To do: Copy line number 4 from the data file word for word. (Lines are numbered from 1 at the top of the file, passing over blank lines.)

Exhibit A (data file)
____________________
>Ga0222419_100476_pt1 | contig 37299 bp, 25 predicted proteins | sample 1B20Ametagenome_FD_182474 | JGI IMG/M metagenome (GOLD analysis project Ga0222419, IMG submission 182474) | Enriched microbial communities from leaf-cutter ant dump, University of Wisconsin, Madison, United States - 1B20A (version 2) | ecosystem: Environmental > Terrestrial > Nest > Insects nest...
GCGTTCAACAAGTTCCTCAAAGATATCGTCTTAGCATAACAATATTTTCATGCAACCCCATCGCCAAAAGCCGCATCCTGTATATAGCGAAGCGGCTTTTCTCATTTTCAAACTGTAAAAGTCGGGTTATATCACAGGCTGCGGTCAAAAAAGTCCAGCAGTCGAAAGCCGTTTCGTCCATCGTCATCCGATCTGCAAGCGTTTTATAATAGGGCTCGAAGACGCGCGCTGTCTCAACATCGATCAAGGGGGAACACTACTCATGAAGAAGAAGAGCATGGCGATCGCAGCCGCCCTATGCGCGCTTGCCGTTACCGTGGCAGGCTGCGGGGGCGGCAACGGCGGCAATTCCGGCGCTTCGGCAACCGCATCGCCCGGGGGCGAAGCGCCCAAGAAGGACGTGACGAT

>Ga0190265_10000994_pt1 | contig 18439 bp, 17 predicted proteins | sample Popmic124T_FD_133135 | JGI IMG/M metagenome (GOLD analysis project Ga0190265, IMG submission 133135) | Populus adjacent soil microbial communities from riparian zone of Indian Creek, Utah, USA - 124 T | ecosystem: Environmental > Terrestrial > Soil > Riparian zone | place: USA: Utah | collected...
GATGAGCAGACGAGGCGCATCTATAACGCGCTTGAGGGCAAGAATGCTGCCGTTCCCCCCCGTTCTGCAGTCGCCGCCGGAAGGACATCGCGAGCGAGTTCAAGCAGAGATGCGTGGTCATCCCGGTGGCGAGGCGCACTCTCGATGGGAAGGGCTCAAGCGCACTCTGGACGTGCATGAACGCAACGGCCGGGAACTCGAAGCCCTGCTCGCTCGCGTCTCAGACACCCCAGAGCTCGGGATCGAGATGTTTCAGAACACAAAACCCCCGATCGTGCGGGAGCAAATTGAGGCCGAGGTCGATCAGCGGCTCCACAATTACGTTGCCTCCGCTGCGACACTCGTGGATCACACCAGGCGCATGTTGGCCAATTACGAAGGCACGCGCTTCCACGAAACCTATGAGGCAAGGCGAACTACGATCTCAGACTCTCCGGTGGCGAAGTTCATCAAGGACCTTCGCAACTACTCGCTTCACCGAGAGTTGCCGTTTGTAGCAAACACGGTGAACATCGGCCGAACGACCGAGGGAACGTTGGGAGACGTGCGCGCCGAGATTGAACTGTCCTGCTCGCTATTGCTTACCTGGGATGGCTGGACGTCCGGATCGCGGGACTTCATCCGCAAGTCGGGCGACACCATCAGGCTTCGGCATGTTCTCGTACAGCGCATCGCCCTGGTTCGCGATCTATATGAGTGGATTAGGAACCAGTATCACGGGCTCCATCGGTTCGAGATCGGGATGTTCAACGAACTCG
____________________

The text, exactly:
GATGAGCAGACGAGGCGCATCTATAACGCGCTTGAGGGCAAGAATGCTGCCGTTCCCCCCCGTTCTGCAGTCGCCGCCGGAAGGACATCGCGAGCGAGTTCAAGCAGAGATGCGTGGTCATCCCGGTGGCGAGGCGCACTCTCGATGGGAAGGGCTCAAGCGCACTCTGGACGTGCATGAACGCAACGGCCGGGAACTCGAAGCCCTGCTCGCTCGCGTCTCAGACACCCCAGAGCTCGGGATCGAGATGTTTCAGAACACAAAACCCCCGATCGTGCGGGAGCAAATTGAGGCCGAGGTCGATCAGCGGCTCCACAATTACGTTGCCTCCGCTGCGACACTCGTGGATCACACCAGGCGCATGTTGGCCAATTACGAAGGCACGCGCTTCCACGAAACCTATGAGGCAAGGCGAACTACGATCTCAGACTCTCCGGTGGCGAAGTTCATCAAGGACCTTCGCAACTACTCGCTTCACCGAGAGTTGCCGTTTGTAGCAAACACGGTGAACATCGGCCGAACGACCGAGGGAACGTTGGGAGACGTGCGCGCCGAGATTGAACTGTCCTGCTCGCTATTGCTTACCTGGGATGGCTGGACGTCCGGATCGCGGGACTTCATCCGCAAGTCGGGCGACACCATCAGGCTTCGGCATGTTCTCGTACAGCGCATCGCCCTGGTTCGCGATCTATATGAGTGGATTAGGAACCAGTATCACGGGCTCCATCGGTTCGAGATCGGGATGTTCAACGAACTCG